2012 Critics Awards: Washington Area Film Critics Association

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Washington Area Film Critics Association

Best Film: Zero Dark Thirty

Best Director: Kathryn Bigelow (Zero Dark Thirty)

Best Actor: Daniel Day-Lewis (Lincoln)

Best Actress: Jessica Chastain (Zero Dark Thirty)

Best Supporting Actor: Philip Seymour Hoffman (The Master)

Best Supporting Actress: Anne Hathaway (Les Misérables)

Best Acting Ensemble: Les Misérables

Best Adapted Screenplay: David O. Russell (Silver Linings Playbook)

Best Original Screenplay: Rian Johnson (Looper)

Best Animated Feature: ParaNorman

Best Documentary: Bully

Best Foreign Language Film: Amour

Best Art Direction: Uli Hanisch, Hugh Bateup – Production Designers; Peter Walpole, Rebecca Alleway – Set Decorators (Cloud Atlas)

Best Cinematography: Claudio Miranda (Life of Pi)

Best Score: Jonny Greenwood (The Master)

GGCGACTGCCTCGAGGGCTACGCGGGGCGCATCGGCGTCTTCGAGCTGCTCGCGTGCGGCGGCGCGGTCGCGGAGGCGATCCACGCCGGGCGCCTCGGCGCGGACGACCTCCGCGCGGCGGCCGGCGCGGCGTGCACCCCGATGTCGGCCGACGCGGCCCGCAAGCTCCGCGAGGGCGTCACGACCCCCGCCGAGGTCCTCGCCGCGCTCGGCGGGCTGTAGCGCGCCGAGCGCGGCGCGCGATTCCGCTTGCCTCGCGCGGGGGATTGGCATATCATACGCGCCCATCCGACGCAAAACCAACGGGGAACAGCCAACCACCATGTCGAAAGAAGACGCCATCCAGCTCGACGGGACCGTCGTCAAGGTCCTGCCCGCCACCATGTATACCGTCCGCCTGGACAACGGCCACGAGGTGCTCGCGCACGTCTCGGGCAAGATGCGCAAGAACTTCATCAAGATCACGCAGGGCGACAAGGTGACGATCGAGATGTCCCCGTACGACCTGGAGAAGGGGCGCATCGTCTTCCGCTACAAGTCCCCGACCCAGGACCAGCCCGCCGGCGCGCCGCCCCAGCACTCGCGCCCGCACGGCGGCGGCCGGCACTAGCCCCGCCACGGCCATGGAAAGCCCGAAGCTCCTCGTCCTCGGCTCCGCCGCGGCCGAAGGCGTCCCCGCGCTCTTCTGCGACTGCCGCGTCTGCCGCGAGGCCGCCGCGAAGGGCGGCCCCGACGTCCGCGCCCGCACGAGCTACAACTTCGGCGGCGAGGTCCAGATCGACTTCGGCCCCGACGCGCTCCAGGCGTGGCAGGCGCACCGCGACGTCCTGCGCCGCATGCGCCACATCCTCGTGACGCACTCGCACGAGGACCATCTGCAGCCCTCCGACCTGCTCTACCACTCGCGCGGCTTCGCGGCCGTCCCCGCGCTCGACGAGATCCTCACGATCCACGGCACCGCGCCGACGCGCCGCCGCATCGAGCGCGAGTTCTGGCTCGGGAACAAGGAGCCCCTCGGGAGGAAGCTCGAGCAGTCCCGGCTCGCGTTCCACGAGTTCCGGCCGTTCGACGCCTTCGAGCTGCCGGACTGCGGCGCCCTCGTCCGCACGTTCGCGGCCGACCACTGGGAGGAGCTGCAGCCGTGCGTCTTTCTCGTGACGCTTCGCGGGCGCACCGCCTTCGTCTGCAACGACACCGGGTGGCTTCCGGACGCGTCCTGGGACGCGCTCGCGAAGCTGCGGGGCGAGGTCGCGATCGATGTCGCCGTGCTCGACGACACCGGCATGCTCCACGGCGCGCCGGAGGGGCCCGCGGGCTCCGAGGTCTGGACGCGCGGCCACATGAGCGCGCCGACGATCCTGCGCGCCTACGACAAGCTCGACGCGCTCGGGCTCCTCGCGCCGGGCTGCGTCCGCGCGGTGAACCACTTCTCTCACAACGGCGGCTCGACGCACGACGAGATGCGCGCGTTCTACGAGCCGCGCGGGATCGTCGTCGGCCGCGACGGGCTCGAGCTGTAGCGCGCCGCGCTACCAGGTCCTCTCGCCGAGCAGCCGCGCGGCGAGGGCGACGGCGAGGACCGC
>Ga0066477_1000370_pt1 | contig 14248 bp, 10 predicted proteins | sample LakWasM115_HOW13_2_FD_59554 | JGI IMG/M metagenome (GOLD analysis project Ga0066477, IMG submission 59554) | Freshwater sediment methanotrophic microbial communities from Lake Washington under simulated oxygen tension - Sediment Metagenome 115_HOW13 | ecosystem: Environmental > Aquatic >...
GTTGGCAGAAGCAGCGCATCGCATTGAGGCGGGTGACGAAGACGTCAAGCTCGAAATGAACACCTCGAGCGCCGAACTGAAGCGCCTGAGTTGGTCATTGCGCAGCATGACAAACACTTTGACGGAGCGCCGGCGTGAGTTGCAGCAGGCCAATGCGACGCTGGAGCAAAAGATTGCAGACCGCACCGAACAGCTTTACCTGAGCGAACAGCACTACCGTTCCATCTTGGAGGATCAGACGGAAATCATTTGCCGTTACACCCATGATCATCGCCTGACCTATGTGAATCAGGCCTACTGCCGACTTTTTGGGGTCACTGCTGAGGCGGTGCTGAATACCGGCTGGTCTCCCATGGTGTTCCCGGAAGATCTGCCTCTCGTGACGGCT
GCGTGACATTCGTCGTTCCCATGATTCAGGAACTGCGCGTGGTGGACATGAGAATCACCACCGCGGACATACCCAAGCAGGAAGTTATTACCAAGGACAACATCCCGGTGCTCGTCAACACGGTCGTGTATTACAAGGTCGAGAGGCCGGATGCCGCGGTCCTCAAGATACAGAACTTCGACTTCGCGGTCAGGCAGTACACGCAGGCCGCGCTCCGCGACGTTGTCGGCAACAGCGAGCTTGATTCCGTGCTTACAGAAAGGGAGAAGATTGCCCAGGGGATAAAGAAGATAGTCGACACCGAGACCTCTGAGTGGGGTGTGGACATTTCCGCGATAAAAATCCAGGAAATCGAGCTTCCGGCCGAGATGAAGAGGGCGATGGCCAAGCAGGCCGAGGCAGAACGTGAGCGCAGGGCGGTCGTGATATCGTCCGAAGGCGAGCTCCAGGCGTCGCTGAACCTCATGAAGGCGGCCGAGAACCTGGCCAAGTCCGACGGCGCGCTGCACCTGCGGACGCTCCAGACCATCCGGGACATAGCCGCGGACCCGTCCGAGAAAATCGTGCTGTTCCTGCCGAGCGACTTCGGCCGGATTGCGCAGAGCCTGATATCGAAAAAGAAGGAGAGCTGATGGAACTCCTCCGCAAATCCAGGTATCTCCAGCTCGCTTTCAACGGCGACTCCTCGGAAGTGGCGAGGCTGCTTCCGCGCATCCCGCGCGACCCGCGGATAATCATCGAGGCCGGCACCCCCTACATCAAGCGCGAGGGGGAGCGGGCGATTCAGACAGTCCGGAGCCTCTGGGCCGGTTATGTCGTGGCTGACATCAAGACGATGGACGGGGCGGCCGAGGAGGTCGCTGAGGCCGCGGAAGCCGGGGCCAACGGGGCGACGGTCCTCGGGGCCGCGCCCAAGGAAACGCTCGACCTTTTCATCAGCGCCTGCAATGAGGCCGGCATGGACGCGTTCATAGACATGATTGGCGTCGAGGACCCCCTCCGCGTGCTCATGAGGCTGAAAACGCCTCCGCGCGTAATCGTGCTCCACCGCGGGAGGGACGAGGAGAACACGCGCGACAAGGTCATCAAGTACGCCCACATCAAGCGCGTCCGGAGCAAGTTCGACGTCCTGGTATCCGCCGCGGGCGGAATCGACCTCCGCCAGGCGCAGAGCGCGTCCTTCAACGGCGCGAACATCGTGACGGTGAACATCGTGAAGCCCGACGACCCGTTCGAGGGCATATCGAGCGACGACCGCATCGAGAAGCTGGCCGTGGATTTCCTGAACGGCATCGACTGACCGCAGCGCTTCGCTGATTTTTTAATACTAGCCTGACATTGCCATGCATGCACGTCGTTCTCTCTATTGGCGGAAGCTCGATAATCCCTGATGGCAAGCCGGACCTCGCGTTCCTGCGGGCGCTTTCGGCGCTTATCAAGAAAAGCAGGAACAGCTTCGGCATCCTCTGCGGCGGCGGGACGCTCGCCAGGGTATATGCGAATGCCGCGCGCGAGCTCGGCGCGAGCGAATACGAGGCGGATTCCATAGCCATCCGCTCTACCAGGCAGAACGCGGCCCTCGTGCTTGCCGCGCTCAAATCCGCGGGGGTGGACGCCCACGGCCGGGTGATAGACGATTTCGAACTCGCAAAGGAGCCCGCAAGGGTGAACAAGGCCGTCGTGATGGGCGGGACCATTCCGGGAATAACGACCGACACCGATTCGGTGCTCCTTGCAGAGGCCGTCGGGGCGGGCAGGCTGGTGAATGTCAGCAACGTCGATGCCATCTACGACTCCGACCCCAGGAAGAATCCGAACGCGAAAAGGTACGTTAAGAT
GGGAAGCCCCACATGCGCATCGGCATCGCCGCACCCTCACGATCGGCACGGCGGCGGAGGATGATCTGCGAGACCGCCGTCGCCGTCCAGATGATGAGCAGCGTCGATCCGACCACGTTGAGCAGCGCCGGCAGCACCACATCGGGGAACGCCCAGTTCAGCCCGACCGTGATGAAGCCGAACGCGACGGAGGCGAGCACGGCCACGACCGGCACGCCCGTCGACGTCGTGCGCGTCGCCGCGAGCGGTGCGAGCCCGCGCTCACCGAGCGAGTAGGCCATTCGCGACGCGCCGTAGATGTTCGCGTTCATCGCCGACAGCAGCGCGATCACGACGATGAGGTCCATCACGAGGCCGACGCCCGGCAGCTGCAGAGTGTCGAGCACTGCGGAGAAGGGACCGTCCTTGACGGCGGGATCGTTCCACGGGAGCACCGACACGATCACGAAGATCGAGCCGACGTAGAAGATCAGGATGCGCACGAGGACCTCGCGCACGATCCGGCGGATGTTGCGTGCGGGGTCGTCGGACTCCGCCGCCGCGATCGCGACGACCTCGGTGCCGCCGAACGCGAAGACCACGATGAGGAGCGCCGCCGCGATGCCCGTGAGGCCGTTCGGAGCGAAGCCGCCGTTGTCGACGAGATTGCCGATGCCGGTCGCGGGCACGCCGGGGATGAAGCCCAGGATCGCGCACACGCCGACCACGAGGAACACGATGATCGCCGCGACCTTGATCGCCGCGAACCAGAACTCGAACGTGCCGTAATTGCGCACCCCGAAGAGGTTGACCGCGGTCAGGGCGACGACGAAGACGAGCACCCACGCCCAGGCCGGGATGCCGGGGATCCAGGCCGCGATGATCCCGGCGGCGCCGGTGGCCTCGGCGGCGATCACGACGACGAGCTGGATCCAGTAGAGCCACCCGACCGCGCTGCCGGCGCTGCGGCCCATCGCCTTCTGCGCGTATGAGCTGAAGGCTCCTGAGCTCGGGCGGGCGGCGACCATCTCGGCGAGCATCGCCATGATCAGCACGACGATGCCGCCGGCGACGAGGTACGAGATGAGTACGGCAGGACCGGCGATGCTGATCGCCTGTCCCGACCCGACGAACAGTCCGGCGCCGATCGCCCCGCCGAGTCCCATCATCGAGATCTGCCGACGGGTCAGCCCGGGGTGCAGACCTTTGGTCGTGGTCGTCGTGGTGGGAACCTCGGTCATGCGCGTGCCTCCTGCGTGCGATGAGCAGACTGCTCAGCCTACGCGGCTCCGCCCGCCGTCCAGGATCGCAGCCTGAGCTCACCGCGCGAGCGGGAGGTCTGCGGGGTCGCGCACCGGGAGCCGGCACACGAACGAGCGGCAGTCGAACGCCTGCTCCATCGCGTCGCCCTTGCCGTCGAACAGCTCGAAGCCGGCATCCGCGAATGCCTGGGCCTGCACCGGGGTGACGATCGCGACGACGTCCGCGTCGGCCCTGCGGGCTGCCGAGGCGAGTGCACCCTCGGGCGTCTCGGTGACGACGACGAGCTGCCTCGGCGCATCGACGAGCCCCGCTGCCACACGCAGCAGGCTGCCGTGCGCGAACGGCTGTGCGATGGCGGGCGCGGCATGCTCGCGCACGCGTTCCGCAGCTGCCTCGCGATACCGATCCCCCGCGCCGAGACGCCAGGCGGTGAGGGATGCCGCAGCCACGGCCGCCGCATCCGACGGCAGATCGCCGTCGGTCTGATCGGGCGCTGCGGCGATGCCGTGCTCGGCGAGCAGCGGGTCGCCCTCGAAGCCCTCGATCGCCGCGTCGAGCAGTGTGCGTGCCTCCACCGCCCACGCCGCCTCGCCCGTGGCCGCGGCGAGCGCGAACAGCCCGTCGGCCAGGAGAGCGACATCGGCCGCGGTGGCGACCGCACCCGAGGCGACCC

The Joe Barber Award for Best Youth Performance: Quvenzhané Wallis (Beasts of the Southern Wild)

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“The effect of the avalanche, and Tomas’ refusal to acknowledge his terror, seem to have devastating effects. But the interesting thing about Force Majeure is the sly suggestion that maybe this event could have a liberating effect on the family.”
~ Robert Horton 

 “Teaching how to make a film is like trying to teach someone how to fuck. You can’t. You have to fuck to learn how to fuck. It’s just how it is. The filmmaker has to protect the adventurous side of their self. I’m an explorer, I’m an inventor. Doc Brown is the character I relate to the most and he’s a madman. He’s a madman alone, locked up with his ideas but he does whatever he wants. He makes what he makes because he wants to make it. Yes, the DeLorean has to work in order for him to be a madman with a purpose—the DeLorean should work—but the point is I think everyone should try and find their own DeLorean. When Zemeckis was trying to get Back To The Future made, which he was for seven years, he was trying to get a film made where basically a teenager gets in a time machine, goes back to 1954 and almost —-s his mother. That pitch is extremely subversive and twisted in a way. My point is, he had a fascinating idea that no one had done before, but was clearly special to him and he stuck to it and made it what it was. When you do that you can create culture, but I think a lot of movies are just echoing culture and there’s a difference.”
~ A Girl Walks Home Alone At Night Filmmaker Ana Lily Amirpour